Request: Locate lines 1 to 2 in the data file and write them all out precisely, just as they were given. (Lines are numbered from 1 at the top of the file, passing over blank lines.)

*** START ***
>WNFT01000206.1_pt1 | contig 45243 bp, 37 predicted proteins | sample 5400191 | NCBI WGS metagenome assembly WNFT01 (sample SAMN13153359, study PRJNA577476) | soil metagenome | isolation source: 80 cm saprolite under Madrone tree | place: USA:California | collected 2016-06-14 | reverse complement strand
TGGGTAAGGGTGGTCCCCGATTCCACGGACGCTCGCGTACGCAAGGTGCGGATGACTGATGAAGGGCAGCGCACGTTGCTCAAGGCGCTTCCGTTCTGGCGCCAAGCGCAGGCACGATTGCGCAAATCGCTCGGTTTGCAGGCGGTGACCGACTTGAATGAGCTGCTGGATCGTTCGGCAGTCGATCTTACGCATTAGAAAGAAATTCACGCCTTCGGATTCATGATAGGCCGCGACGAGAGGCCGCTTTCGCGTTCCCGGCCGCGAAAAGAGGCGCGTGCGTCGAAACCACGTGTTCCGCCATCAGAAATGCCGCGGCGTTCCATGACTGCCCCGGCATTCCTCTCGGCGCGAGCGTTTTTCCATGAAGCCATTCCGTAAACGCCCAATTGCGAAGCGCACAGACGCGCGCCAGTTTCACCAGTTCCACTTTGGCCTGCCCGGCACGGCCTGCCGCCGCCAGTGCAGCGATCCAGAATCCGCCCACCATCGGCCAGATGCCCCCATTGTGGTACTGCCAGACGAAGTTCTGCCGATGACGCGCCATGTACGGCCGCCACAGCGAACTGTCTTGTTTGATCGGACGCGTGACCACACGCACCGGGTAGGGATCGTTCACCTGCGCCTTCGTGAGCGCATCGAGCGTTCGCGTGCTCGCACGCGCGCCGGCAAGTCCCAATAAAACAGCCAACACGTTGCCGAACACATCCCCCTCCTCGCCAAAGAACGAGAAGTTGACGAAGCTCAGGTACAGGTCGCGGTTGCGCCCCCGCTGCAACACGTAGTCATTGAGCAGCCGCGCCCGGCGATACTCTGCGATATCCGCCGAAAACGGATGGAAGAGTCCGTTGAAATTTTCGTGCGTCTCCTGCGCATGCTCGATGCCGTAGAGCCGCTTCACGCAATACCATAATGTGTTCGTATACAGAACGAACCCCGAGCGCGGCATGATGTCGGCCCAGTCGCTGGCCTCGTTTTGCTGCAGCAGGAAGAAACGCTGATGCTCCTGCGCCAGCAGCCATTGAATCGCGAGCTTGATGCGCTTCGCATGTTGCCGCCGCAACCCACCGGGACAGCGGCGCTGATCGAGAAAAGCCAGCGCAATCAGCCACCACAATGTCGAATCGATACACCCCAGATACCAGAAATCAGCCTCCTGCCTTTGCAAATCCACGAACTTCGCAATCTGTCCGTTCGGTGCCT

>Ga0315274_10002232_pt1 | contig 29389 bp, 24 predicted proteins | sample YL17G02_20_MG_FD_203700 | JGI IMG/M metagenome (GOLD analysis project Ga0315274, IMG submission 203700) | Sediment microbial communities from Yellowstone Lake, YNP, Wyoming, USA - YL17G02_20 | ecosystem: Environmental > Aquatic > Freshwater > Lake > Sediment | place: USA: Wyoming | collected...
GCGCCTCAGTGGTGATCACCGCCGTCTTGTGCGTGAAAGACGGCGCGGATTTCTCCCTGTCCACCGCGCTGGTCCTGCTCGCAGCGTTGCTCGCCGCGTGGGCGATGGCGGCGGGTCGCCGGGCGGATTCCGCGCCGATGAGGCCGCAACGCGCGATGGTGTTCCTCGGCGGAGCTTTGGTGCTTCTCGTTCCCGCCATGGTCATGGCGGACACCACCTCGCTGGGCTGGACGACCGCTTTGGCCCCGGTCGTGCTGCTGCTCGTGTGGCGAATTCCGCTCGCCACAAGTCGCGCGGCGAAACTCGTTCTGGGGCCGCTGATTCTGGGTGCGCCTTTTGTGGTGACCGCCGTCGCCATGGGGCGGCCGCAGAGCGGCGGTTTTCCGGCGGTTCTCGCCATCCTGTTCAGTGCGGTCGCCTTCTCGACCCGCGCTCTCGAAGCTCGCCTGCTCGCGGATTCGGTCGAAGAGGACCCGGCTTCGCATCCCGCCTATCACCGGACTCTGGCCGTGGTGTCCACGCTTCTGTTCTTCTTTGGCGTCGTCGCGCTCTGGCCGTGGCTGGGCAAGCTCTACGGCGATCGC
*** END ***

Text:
>WNFT01000206.1_pt1 | contig 45243 bp, 37 predicted proteins | sample 5400191 | NCBI WGS metagenome assembly WNFT01 (sample SAMN13153359, study PRJNA577476) | soil metagenome | isolation source: 80 cm saprolite under Madrone tree | place: USA:California | collected 2016-06-14 | reverse complement strand
TGGGTAAGGGTGGTCCCCGATTCCACGGACGCTCGCGTACGCAAGGTGCGGATGACTGATGAAGGGCAGCGCACGTTGCTCAAGGCGCTTCCGTTCTGGCGCCAAGCGCAGGCACGATTGCGCAAATCGCTCGGTTTGCAGGCGGTGACCGACTTGAATGAGCTGCTGGATCGTTCGGCAGTCGATCTTACGCATTAGAAAGAAATTCACGCCTTCGGATTCATGATAGGCCGCGACGAGAGGCCGCTTTCGCGTTCCCGGCCGCGAAAAGAGGCGCGTGCGTCGAAACCACGTGTTCCGCCATCAGAAATGCCGCGGCGTTCCATGACTGCCCCGGCATTCCTCTCGGCGCGAGCGTTTTTCCATGAAGCCATTCCGTAAACGCCCAATTGCGAAGCGCACAGACGCGCGCCAGTTTCACCAGTTCCACTTTGGCCTGCCCGGCACGGCCTGCCGCCGCCAGTGCAGCGATCCAGAATCCGCCCACCATCGGCCAGATGCCCCCATTGTGGTACTGCCAGACGAAGTTCTGCCGATGACGCGCCATGTACGGCCGCCACAGCGAACTGTCTTGTTTGATCGGACGCGTGACCACACGCACCGGGTAGGGATCGTTCACCTGCGCCTTCGTGAGCGCATCGAGCGTTCGCGTGCTCGCACGCGCGCCGGCAAGTCCCAATAAAACAGCCAACACGTTGCCGAACACATCCCCCTCCTCGCCAAAGAACGAGAAGTTGACGAAGCTCAGGTACAGGTCGCGGTTGCGCCCCCGCTGCAACACGTAGTCATTGAGCAGCCGCGCCCGGCGATACTCTGCGATATCCGCCGAAAACGGATGGAAGAGTCCGTTGAAATTTTCGTGCGTCTCCTGCGCATGCTCGATGCCGTAGAGCCGCTTCACGCAATACCATAATGTGTTCGTATACAGAACGAACCCCGAGCGCGGCATGATGTCGGCCCAGTCGCTGGCCTCGTTTTGCTGCAGCAGGAAGAAACGCTGATGCTCCTGCGCCAGCAGCCATTGAATCGCGAGCTTGATGCGCTTCGCATGTTGCCGCCGCAACCCACCGGGACAGCGGCGCTGATCGAGAAAAGCCAGCGCAATCAGCCACCACAATGTCGAATCGATACACCCCAGATACCAGAAATCAGCCTCCTGCCTTTGCAAATCCACGAACTTCGCAATCTGTCCGTTCGGTGCCT